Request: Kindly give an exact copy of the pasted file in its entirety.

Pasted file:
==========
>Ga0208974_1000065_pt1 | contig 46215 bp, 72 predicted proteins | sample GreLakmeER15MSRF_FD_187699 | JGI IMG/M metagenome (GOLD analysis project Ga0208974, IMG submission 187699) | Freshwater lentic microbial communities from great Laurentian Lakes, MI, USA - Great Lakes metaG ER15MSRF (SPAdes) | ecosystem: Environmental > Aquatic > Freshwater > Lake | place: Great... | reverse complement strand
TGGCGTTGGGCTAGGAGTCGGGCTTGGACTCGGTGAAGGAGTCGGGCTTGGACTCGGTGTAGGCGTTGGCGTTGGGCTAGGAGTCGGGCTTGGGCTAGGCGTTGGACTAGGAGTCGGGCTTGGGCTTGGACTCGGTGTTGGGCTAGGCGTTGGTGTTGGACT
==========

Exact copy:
>Ga0208974_1000065_pt1 | contig 46215 bp, 72 predicted proteins | sample GreLakmeER15MSRF_FD_187699 | JGI IMG/M metagenome (GOLD analysis project Ga0208974, IMG submission 187699) | Freshwater lentic microbial communities from great Laurentian Lakes, MI, USA - Great Lakes metaG ER15MSRF (SPAdes) | ecosystem: Environmental > Aquatic > Freshwater > Lake | place: Great... | reverse complement strand
TGGCGTTGGGCTAGGAGTCGGGCTTGGACTCGGTGAAGGAGTCGGGCTTGGACTCGGTGTAGGCGTTGGCGTTGGGCTAGGAGTCGGGCTTGGGCTAGGCGTTGGACTAGGAGTCGGGCTTGGGCTTGGACTCGGTGTTGGGCTAGGCGTTGGTGTTGGACT